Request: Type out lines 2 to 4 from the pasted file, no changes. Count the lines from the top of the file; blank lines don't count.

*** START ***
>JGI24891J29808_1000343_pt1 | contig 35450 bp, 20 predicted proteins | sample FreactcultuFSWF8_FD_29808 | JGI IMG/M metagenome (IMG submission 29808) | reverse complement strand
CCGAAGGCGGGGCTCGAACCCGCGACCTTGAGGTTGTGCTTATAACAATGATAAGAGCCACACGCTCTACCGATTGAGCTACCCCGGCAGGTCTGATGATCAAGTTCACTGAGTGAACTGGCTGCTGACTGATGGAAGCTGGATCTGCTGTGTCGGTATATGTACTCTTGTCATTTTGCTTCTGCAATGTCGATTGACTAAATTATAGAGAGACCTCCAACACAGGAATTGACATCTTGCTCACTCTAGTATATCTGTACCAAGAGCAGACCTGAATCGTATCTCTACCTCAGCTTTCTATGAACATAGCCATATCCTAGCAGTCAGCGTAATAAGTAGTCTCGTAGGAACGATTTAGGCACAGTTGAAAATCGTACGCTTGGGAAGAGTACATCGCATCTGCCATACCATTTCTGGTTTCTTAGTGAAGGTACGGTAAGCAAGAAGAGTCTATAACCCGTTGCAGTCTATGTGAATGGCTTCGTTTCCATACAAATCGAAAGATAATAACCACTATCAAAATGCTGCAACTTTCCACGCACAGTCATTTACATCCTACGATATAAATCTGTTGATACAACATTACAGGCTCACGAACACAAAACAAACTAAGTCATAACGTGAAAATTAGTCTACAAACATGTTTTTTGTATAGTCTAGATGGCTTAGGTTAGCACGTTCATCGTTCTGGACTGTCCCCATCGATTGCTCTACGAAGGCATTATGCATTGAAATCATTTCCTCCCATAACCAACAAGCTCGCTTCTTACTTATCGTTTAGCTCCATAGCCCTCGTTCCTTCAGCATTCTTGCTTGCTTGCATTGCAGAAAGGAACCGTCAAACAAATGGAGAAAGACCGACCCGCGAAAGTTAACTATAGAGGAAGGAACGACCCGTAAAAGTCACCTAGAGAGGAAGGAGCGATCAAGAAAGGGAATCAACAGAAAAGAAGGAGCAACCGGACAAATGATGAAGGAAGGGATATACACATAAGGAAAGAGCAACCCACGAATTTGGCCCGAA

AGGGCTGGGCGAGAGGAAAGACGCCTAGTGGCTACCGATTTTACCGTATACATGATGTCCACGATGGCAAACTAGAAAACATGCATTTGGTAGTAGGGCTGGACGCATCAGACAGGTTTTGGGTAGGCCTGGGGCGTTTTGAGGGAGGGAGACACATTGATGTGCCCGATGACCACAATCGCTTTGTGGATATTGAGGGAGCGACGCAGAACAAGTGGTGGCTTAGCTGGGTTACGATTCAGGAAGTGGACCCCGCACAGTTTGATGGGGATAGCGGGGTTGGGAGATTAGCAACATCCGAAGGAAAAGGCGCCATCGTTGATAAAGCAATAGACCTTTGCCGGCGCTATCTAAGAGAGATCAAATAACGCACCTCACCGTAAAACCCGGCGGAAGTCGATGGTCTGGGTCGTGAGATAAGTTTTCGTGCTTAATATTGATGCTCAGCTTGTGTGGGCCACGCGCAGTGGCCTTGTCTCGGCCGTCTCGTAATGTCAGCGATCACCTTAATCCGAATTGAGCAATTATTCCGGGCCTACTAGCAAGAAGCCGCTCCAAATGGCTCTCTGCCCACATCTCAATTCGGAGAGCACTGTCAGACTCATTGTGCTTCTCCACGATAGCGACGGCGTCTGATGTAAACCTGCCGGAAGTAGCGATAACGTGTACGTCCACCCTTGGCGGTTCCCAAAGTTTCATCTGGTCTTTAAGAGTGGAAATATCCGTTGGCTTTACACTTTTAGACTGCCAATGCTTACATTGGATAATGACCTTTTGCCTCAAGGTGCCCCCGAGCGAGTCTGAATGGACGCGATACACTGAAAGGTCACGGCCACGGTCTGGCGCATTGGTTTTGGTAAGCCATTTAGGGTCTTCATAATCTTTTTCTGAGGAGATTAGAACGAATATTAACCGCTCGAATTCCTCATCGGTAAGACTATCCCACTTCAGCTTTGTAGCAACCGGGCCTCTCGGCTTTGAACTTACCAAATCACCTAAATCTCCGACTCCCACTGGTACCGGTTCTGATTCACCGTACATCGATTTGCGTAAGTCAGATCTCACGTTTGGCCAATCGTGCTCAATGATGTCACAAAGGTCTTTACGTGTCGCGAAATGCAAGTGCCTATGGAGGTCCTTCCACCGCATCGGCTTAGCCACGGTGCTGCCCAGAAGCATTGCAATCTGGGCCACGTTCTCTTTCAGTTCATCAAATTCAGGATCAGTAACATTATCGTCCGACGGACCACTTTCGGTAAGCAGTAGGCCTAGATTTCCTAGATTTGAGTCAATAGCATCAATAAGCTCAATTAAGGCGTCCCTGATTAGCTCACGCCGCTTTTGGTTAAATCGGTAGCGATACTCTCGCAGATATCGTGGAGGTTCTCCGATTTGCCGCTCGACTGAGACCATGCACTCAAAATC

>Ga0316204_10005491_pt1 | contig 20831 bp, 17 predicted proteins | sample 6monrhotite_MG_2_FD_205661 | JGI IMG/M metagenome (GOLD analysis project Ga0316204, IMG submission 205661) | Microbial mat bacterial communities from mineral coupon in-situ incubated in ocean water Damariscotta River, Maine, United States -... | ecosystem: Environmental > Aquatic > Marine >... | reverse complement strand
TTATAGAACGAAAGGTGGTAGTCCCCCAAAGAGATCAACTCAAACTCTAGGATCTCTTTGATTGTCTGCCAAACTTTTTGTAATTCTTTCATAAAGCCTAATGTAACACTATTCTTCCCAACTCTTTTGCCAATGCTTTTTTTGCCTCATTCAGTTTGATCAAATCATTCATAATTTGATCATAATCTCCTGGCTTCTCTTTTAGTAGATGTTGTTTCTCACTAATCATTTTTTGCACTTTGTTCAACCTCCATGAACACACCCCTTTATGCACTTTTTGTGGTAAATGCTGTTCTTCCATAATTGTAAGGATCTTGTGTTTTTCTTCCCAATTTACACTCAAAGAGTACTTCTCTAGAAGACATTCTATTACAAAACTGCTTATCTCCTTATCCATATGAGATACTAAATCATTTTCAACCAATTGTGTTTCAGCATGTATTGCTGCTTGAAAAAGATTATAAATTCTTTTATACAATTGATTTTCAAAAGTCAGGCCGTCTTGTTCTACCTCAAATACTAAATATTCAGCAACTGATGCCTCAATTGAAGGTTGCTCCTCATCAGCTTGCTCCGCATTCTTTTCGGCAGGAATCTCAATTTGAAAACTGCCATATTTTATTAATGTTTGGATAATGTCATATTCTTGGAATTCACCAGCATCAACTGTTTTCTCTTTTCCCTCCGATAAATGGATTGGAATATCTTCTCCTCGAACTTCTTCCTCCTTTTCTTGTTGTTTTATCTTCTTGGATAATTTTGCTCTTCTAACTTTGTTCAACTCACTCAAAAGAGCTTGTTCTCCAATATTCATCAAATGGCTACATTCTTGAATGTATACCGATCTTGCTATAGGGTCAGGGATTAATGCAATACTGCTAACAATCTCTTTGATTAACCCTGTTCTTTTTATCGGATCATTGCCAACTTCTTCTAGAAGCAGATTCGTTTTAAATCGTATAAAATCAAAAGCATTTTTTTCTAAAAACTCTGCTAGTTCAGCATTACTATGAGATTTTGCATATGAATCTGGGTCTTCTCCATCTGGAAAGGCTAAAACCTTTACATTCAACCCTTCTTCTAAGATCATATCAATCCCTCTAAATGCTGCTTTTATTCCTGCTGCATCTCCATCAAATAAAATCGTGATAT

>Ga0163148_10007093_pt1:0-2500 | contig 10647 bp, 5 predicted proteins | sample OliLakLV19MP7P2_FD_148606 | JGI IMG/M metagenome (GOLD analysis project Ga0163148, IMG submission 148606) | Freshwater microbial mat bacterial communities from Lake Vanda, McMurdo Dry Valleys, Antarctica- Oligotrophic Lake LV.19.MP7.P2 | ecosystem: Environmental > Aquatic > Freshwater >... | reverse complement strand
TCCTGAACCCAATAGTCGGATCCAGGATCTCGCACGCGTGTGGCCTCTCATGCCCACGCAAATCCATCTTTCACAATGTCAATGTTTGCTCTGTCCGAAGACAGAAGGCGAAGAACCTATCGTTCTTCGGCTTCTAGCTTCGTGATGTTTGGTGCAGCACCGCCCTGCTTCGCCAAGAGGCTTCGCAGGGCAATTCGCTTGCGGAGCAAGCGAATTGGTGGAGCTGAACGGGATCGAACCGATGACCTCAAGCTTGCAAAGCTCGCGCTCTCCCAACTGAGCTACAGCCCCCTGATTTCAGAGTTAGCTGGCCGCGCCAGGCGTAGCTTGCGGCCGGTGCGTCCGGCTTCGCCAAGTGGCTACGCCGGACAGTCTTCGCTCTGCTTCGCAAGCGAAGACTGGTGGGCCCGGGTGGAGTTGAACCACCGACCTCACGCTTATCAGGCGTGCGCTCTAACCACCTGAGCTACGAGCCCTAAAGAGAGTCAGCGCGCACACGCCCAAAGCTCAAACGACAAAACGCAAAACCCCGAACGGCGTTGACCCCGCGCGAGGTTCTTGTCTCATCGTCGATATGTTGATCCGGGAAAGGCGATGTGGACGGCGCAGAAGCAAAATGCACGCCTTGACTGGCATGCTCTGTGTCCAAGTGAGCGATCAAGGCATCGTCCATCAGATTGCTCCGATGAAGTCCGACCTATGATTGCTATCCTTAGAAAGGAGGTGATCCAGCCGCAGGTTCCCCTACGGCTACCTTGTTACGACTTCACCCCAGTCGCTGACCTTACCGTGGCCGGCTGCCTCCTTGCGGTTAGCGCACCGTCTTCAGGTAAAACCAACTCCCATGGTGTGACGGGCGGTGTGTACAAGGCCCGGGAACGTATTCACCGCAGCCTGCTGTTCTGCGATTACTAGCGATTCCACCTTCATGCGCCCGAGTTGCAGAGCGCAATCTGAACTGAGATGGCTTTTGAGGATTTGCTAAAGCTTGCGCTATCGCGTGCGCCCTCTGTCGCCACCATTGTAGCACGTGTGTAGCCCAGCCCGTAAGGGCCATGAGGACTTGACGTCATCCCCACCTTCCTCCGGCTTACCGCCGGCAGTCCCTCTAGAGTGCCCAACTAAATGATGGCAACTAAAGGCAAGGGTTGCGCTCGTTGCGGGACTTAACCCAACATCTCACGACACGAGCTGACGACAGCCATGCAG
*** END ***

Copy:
CCGAAGGCGGGGCTCGAACCCGCGACCTTGAGGTTGTGCTTATAACAATGATAAGAGCCACACGCTCTACCGATTGAGCTACCCCGGCAGGTCTGATGATCAAGTTCACTGAGTGAACTGGCTGCTGACTGATGGAAGCTGGATCTGCTGTGTCGGTATATGTACTCTTGTCATTTTGCTTCTGCAATGTCGATTGACTAAATTATAGAGAGACCTCCAACACAGGAATTGACATCTTGCTCACTCTAGTATATCTGTACCAAGAGCAGACCTGAATCGTATCTCTACCTCAGCTTTCTATGAACATAGCCATATCCTAGCAGTCAGCGTAATAAGTAGTCTCGTAGGAACGATTTAGGCACAGTTGAAAATCGTACGCTTGGGAAGAGTACATCGCATCTGCCATACCATTTCTGGTTTCTTAGTGAAGGTACGGTAAGCAAGAAGAGTCTATAACCCGTTGCAGTCTATGTGAATGGCTTCGTTTCCATACAAATCGAAAGATAATAACCACTATCAAAATGCTGCAACTTTCCACGCACAGTCATTTACATCCTACGATATAAATCTGTTGATACAACATTACAGGCTCACGAACACAAAACAAACTAAGTCATAACGTGAAAATTAGTCTACAAACATGTTTTTTGTATAGTCTAGATGGCTTAGGTTAGCACGTTCATCGTTCTGGACTGTCCCCATCGATTGCTCTACGAAGGCATTATGCATTGAAATCATTTCCTCCCATAACCAACAAGCTCGCTTCTTACTTATCGTTTAGCTCCATAGCCCTCGTTCCTTCAGCATTCTTGCTTGCTTGCATTGCAGAAAGGAACCGTCAAACAAATGGAGAAAGACCGACCCGCGAAAGTTAACTATAGAGGAAGGAACGACCCGTAAAAGTCACCTAGAGAGGAAGGAGCGATCAAGAAAGGGAATCAACAGAAAAGAAGGAGCAACCGGACAAATGATGAAGGAAGGGATATACACATAAGGAAAGAGCAACCCACGAATTTGGCCCGAA

AGGGCTGGGCGAGAGGAAAGACGCCTAGTGGCTACCGATTTTACCGTATACATGATGTCCACGATGGCAAACTAGAAAACATGCATTTGGTAGTAGGGCTGGACGCATCAGACAGGTTTTGGGTAGGCCTGGGGCGTTTTGAGGGAGGGAGACACATTGATGTGCCCGATGACCACAATCGCTTTGTGGATATTGAGGGAGCGACGCAGAACAAGTGGTGGCTTAGCTGGGTTACGATTCAGGAAGTGGACCCCGCACAGTTTGATGGGGATAGCGGGGTTGGGAGATTAGCAACATCCGAAGGAAAAGGCGCCATCGTTGATAAAGCAATAGACCTTTGCCGGCGCTATCTAAGAGAGATCAAATAACGCACCTCACCGTAAAACCCGGCGGAAGTCGATGGTCTGGGTCGTGAGATAAGTTTTCGTGCTTAATATTGATGCTCAGCTTGTGTGGGCCACGCGCAGTGGCCTTGTCTCGGCCGTCTCGTAATGTCAGCGATCACCTTAATCCGAATTGAGCAATTATTCCGGGCCTACTAGCAAGAAGCCGCTCCAAATGGCTCTCTGCCCACATCTCAATTCGGAGAGCACTGTCAGACTCATTGTGCTTCTCCACGATAGCGACGGCGTCTGATGTAAACCTGCCGGAAGTAGCGATAACGTGTACGTCCACCCTTGGCGGTTCCCAAAGTTTCATCTGGTCTTTAAGAGTGGAAATATCCGTTGGCTTTACACTTTTAGACTGCCAATGCTTACATTGGATAATGACCTTTTGCCTCAAGGTGCCCCCGAGCGAGTCTGAATGGACGCGATACACTGAAAGGTCACGGCCACGGTCTGGCGCATTGGTTTTGGTAAGCCATTTAGGGTCTTCATAATCTTTTTCTGAGGAGATTAGAACGAATATTAACCGCTCGAATTCCTCATCGGTAAGACTATCCCACTTCAGCTTTGTAGCAACCGGGCCTCTCGGCTTTGAACTTACCAAATCACCTAAATCTCCGACTCCCACTGGTACCGGTTCTGATTCACCGTACATCGATTTGCGTAAGTCAGATCTCACGTTTGGCCAATCGTGCTCAATGATGTCACAAAGGTCTTTACGTGTCGCGAAATGCAAGTGCCTATGGAGGTCCTTCCACCGCATCGGCTTAGCCACGGTGCTGCCCAGAAGCATTGCAATCTGGGCCACGTTCTCTTTCAGTTCATCAAATTCAGGATCAGTAACATTATCGTCCGACGGACCACTTTCGGTAAGCAGTAGGCCTAGATTTCCTAGATTTGAGTCAATAGCATCAATAAGCTCAATTAAGGCGTCCCTGATTAGCTCACGCCGCTTTTGGTTAAATCGGTAGCGATACTCTCGCAGATATCGTGGAGGTTCTCCGATTTGCCGCTCGACTGAGACCATGCACTCAAAATC

>Ga0316204_10005491_pt1 | contig 20831 bp, 17 predicted proteins | sample 6monrhotite_MG_2_FD_205661 | JGI IMG/M metagenome (GOLD analysis project Ga0316204, IMG submission 205661) | Microbial mat bacterial communities from mineral coupon in-situ incubated in ocean water Damariscotta River, Maine, United States -... | ecosystem: Environmental > Aquatic > Marine >... | reverse complement strand